And the fact of the matter is, is that we do have to do better in too many of our schools.  We need more teachers like this in all of you.  We've got to make the profession more attractive.  We do have to have accountability in the classroom.  That doesn’t mean forcing you to teach to the test, but we've got to come up with measures that are meaningful, so that if somebody doesn’t have the skills that Jahana or these other teachers have, that they can start developing it and we know what to look for.  We've got to make sure that we're setting our sights high.
 
And although I am very proud of the work that we've done, I know we're not there yet.  And we may have replaced No Child Left Behind, which was a relief for a lot of folks, but the absence of something that wasn’t working as well as it should is not the presence of the kind of work that remains to be done. 
 
So, in our country, it's a little harder than in some other countries, because we've got diverse populations, and we got folks coming from different backgrounds and starting off in tougher circumstances.  But our Teacher of the Year here stands as proof that you can't set expectations high enough for our kids.  There's magic in those kids.  We just have to find it.  We have to unleash it.  We have to nurture it.  We have to support it.  We have to love them.  And then we have to tell them precisely because we love you, you're going to work harder, and you're going to do better.  And we're going to stay on you.
 
That's what we have to do.  And we can't just leave it to the teachers -- because if our notion is we drop off our kids and then the teacher is doing everything, and then our job is done, it's not going to work.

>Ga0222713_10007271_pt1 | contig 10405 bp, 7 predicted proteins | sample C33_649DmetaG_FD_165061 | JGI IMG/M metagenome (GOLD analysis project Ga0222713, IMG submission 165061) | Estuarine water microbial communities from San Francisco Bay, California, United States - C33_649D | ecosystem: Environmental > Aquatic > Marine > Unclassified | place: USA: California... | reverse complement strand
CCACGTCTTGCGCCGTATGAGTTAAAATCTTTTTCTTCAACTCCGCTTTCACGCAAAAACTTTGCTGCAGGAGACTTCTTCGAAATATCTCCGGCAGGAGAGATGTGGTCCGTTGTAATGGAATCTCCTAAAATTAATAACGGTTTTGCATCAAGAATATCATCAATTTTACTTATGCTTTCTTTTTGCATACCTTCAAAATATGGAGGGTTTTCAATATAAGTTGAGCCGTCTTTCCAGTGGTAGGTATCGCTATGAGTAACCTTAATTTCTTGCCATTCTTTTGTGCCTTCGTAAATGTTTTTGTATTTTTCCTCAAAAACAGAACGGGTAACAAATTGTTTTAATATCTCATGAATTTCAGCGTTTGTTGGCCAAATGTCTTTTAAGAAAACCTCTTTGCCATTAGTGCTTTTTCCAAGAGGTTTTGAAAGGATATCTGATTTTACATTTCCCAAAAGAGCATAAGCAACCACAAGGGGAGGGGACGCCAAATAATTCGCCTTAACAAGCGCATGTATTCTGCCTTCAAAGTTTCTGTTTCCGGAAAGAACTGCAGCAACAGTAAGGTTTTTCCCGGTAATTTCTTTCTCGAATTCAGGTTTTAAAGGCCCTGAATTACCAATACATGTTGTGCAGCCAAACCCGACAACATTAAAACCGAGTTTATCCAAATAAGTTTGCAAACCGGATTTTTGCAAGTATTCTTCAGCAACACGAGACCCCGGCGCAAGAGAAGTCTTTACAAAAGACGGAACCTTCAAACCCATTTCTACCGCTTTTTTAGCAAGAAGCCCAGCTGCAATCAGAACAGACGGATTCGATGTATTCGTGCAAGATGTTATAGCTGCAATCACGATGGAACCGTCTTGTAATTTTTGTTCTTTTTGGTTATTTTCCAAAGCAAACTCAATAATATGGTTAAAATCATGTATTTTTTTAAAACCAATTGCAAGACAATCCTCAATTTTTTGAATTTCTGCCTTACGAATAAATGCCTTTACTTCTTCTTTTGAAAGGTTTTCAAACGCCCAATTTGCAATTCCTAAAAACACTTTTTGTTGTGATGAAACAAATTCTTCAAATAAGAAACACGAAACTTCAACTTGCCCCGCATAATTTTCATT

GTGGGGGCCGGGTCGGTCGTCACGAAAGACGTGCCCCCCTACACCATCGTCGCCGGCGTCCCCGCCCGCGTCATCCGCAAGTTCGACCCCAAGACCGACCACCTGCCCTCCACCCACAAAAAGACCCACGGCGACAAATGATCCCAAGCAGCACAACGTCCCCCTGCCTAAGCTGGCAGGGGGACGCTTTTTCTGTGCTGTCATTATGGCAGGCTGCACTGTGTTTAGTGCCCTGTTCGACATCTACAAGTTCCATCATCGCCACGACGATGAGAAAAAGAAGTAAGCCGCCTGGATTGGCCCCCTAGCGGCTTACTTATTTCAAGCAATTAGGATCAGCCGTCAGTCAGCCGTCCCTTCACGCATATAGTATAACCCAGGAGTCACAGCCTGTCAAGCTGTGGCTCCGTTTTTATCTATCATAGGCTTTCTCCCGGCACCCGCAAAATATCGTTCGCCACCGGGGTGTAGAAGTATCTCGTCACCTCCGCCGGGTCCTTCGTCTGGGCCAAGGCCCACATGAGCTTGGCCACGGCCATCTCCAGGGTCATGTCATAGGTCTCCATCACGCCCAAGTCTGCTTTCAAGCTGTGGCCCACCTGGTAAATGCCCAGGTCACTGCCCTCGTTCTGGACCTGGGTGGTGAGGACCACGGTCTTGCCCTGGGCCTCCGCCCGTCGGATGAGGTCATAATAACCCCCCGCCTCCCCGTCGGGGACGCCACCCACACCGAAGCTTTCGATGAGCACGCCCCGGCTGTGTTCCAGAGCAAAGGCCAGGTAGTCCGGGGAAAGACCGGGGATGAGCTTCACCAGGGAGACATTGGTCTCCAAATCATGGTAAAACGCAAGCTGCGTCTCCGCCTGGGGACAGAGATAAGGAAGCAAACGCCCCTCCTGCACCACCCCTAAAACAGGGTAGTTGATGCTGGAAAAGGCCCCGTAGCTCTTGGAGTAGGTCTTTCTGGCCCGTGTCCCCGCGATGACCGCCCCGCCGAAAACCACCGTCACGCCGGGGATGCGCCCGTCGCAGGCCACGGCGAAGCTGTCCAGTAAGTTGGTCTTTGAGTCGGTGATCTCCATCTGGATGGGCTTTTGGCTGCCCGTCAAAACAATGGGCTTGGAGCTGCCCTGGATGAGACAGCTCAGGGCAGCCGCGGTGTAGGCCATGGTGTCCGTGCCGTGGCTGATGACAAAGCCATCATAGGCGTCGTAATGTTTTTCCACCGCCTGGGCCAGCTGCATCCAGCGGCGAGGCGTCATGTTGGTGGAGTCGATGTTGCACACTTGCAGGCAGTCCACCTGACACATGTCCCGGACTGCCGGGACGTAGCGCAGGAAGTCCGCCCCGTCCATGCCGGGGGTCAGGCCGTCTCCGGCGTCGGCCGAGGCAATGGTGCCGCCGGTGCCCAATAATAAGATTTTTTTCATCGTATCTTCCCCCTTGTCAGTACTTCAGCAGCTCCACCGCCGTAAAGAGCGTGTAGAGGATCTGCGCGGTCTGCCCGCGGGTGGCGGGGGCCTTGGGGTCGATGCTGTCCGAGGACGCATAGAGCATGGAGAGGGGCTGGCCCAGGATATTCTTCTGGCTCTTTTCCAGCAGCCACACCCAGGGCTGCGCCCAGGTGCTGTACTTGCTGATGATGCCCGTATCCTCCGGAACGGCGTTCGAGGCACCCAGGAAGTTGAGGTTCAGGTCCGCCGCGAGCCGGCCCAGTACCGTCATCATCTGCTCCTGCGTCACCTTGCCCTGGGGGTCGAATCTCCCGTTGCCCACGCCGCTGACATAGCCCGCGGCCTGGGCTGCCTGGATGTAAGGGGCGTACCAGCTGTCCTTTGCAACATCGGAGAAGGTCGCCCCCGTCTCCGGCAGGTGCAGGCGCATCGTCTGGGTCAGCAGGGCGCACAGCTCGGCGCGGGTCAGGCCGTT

So this is why my administration launched Teach to Lead -- (applause) -- to give teachers a greater voice in the policies that affect them every day. 
 
And I'm going to close by just talking about a letter I received at the beginning of this school year from a teacher in central Virginia named Danny Abell.  There's Danny.  (Applause.)  There's a reason why he got a good spot -- (laughter) -- because he knew I was going to talk about him.  So Danny asked his students if any of them wanted to be a teacher when they grew up.  And no one raised their hands.  And that worried him.  So he wrote me to ask what I’d say if one of my daughters told me she wanted to become a teacher.  And I mean this -- this is the God's honest truth -- if Sasha or Malia wanted to be teachers, I will tell them I could not be prouder of what you've done.  (Applause.)  And I'd tell them to be the kind of teachers who don't just show her students how to get the correct answer, but how to be curious about the world and how to care for the people around her, and how to analyze facts and evidence, and how to tell stories, and how to believe in their ability to shape their own destiny.
 
In other words, I’d tell her to be like Jahana and to be like each of the educators behind us here today, and the kinds of teachers that you see in classrooms in every state and every territory, and the District of Columbia.  I'm so proud of all of you for the high standards you set for your students, for your fellow teachers.  Thank you for making our nation stronger. 
 
And now, Jahana, please join me to accept this award from America’s educators –- the crystal apple -– as the National Teacher of the Year.  (Applause.)